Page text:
A user-friendly, single-page report was immediately made available to all physicians involved in caring for the patient, and could be conveniently accessed on the desktop in the doctor’s office, in their exam room, and on their privacy-protected mobile device. The result is that patients did not fall through the cracks or have their problem missed by the physicians caring for them. In practice, the radiologist had effectively created an effective, high-quality safety net for patients.

From Information to Action

Next, the TPMG clinical leaders leveraged the EHR as a communication tool to bring expertise into the decision-making process earlier. Traditionally, the ordering doctor reads the report, notices the incidental finding, decides if there is a problem and, if so, refers the patient to a pulmonologist. Post-evaluation, a second consult is sent to a thoracic surgeon, and after the need for surgery is confirmed, a third consult is sent to an oncologist. The result is a series of referrals, all with delays in between, rather than real-time coordination, consultation and consensus.

As a result of using the EHR, the marker placed on the chest CT exam generated a series of computer commands and notified a team of cancer experts in pulmonology, thoracic surgery and oncology. Each had access to the same comprehensive information at the same time, and together they were able to reach a consensus on the best next steps. By bringing together all of the specialists, the patient, rather than hearing conflicting advice from each physician in sequence, was, and continues to be, provided with a clear, expert recommendation for treatment all at once.

Bottom line: use of an EHR in an integrated, multi-specialty medical group eliminates the potential for confusion and medical error, and shortens what otherwise would take weeks to be completed, to less than a day.

Results Speak Volumes

This approach has delivered promising results. Lung cancers are being diagnosed at an earlier stage and treated more quickly. In Kaiser Permanente Oakland, for example, the average work-up time from lung cancer diagnosis to definitive surgery dropped by more than half: from 40 days, the U.S. average, to just 16 days.

In 2011, before this program was introduced at Kaiser Permanente North Valley, 56.5% of patients diagnosed with lung cancer had already experienced the tumor spreading to other organs, consistent with the nationally reported data. By 2014, the frequency of spread beyond the lung had decreased by 7.6% to 52.2%—a significant improvement, and considerably better than the typical program around the country.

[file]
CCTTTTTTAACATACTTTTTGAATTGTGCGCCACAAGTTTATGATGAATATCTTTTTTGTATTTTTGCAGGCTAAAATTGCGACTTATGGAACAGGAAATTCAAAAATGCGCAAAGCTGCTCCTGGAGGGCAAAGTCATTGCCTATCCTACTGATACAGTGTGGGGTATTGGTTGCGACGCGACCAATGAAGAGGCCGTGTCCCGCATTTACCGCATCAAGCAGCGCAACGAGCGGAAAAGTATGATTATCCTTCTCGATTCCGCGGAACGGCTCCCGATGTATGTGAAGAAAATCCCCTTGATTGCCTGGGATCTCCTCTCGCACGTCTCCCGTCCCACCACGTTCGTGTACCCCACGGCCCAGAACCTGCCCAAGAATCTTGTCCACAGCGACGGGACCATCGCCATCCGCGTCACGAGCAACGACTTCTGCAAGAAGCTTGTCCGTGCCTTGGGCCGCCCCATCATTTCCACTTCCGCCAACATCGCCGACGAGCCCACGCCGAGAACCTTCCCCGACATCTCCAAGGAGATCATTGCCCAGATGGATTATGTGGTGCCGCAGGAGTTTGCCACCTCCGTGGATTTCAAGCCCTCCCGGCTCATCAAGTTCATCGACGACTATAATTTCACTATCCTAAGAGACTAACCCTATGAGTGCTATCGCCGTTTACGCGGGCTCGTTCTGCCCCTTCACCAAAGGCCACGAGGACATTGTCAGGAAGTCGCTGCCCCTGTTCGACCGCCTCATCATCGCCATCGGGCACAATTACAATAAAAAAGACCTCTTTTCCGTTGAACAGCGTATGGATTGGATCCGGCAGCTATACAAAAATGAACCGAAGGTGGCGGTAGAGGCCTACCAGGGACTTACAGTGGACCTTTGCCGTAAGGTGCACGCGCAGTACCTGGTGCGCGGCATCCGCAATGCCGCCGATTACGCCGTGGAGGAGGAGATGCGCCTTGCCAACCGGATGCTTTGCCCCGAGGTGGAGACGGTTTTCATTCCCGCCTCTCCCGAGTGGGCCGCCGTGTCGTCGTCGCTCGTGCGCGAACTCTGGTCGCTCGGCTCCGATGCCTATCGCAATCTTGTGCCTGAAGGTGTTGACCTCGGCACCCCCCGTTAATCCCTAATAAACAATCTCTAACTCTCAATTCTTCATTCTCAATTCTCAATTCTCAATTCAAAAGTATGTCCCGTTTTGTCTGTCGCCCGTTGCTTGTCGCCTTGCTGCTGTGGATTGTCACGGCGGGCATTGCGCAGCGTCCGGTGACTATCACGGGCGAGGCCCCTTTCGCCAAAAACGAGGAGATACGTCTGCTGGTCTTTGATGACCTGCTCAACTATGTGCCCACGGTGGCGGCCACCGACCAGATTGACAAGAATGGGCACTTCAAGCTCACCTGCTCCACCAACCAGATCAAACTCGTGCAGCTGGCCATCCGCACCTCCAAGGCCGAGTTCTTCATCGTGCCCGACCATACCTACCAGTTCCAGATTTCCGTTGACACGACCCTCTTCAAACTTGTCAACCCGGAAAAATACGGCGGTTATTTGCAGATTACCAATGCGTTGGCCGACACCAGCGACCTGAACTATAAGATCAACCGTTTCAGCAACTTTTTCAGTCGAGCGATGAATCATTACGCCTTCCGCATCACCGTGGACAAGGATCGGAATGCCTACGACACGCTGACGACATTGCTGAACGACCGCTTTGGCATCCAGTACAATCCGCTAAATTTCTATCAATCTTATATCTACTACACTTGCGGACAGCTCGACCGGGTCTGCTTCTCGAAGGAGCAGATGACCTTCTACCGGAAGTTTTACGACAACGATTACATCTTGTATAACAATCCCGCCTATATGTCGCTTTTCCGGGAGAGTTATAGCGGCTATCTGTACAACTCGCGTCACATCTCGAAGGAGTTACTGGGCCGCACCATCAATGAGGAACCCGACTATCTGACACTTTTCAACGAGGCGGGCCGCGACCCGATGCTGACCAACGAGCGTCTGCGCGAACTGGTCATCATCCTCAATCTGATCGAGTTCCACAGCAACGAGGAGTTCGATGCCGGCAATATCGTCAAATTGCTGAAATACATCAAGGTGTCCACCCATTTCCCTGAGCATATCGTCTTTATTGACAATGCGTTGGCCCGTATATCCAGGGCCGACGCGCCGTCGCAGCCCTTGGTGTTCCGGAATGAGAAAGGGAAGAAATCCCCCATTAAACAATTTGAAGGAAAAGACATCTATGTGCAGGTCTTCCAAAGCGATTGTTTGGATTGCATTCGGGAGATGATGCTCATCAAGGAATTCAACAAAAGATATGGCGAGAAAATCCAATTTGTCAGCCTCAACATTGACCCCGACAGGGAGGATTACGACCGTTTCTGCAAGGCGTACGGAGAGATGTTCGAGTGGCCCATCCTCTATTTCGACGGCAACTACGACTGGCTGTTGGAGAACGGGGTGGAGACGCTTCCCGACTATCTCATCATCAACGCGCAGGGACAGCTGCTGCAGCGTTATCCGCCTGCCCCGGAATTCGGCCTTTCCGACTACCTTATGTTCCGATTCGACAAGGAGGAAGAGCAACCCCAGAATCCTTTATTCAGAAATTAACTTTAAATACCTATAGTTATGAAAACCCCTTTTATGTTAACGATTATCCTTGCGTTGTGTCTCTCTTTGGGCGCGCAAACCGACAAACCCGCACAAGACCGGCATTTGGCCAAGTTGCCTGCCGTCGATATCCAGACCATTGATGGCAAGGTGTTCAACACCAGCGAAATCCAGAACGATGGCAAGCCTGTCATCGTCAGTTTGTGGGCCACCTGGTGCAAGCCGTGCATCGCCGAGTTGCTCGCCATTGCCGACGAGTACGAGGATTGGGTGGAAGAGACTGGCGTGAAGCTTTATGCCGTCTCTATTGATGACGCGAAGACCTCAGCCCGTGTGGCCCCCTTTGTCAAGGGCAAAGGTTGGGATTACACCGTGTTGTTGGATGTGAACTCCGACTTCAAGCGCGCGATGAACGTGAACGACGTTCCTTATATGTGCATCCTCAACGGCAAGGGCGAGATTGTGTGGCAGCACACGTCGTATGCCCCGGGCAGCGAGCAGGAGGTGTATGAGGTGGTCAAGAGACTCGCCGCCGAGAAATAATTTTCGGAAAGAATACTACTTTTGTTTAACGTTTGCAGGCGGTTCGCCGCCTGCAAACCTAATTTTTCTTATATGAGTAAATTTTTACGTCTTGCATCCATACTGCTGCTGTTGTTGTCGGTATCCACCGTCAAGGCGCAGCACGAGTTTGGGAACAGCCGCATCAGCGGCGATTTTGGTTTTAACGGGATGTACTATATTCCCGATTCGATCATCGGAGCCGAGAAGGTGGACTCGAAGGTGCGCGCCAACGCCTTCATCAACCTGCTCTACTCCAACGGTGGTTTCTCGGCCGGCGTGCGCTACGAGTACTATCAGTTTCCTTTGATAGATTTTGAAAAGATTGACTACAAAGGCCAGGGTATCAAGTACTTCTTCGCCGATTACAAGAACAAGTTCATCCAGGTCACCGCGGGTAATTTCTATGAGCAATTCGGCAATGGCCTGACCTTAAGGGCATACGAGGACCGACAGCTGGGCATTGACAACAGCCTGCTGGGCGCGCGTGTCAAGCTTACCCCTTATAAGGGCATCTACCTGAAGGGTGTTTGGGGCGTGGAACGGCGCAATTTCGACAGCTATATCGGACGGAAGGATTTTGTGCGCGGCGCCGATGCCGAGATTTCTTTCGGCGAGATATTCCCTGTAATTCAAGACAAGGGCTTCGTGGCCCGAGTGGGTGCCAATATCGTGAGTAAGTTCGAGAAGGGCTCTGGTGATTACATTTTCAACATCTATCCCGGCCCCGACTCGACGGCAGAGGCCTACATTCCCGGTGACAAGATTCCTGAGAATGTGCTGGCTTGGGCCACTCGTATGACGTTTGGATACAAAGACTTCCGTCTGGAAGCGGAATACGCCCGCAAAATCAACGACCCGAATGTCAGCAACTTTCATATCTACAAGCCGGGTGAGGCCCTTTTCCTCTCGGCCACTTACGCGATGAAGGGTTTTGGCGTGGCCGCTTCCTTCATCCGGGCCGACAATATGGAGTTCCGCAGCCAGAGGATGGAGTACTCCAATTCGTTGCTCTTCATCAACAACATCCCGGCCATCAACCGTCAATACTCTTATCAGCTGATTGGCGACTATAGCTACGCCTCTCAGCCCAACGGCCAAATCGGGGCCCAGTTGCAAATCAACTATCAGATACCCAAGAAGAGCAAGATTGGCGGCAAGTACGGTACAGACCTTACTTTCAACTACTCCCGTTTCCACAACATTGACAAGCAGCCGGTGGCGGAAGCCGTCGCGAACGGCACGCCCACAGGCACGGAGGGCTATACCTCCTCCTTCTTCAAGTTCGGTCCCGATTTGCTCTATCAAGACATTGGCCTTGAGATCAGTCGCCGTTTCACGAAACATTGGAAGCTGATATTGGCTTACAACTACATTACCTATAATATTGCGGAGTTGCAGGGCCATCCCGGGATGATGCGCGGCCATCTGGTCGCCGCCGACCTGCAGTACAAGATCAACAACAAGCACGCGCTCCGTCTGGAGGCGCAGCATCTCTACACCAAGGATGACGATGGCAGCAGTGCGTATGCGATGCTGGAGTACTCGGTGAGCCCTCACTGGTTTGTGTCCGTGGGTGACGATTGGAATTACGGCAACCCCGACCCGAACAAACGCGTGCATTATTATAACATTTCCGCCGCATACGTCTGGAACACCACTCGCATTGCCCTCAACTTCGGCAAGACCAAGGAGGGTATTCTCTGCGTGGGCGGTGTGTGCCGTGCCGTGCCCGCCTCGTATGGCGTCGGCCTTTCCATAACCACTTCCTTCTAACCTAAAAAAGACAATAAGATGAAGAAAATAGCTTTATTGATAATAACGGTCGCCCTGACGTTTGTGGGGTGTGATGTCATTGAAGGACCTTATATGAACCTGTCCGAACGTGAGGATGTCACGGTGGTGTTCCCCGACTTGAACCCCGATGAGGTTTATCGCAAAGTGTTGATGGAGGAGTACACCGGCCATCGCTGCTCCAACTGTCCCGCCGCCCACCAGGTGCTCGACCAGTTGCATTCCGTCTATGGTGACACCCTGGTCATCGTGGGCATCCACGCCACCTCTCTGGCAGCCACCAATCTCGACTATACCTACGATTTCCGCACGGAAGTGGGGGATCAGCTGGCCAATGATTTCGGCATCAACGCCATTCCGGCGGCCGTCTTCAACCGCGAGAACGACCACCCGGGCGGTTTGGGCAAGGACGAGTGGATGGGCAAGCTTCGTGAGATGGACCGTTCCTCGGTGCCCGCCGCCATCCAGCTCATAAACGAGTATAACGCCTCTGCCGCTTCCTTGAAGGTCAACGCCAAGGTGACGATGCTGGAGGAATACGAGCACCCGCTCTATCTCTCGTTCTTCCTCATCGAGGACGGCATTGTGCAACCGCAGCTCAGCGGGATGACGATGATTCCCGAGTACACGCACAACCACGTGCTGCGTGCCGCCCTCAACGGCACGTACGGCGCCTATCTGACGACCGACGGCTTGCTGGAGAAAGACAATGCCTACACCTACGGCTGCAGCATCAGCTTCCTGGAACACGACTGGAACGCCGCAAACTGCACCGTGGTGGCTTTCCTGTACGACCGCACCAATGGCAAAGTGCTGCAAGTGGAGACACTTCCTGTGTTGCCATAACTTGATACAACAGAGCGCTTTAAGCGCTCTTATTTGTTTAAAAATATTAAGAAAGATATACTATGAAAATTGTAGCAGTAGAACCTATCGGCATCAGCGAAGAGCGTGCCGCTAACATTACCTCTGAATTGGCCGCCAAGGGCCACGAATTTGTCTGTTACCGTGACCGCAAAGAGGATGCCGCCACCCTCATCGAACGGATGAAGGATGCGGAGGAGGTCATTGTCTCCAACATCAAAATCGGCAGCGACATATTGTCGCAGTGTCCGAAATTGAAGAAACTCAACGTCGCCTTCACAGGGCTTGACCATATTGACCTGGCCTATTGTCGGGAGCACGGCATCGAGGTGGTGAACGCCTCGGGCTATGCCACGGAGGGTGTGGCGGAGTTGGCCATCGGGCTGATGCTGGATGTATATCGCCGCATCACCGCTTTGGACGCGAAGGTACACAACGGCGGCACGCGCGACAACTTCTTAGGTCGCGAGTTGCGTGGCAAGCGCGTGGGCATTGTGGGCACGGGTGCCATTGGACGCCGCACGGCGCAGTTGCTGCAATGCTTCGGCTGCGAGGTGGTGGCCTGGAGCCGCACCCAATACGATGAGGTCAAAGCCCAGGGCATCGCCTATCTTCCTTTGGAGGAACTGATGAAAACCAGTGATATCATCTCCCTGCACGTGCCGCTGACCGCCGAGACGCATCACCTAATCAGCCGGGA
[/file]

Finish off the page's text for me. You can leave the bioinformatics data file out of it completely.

The success of this EHR initiative has inspired other clinicians to track and manage a variety of cancers and serious medical conditions. Work is currently underway to expand this program to testicular, ovarian, pancreas, kidney and liver masses, as well as to abnormal laboratory and pathology results for different medical conditions.

The advantages of EHRs abound. They support physicians as they create clinical safety nets, expedite medical work-ups, provide broad expertise and facilitate rapid diagnosis and treatment. Through this process, physicians combine innovation, technology and a team-based approach to achieve highly reliable, superior clinical outcomes.

Empowering the EHR

The EHR can serve mainly as a source of information and documentation, and for many doctors, it’s frequently nothing more than a tool for claims and billing. But it can also add major clinical value and be a powerful force for abbreviating time, eliminating distance and dramatically improving patient care and convenience.

Increasingly, the most important question in cancer care isn’t “Who’s the best doctor for a particular tumor type?” but rather, “Where can I find the best team to identify, diagnose, and treat a specific malignancy?”

Ask yourself: if you had a nodule in your lung, which approach would you prefer? The random, sequential one that is the standard in most of the country? Or one that consistently identifies the problem, assembles a team of experts in fewer than 24 hours, and completes the surgical removal not in two months, but in two weeks?

This article originally appeared in Dr. Pearl’s column on Forbes.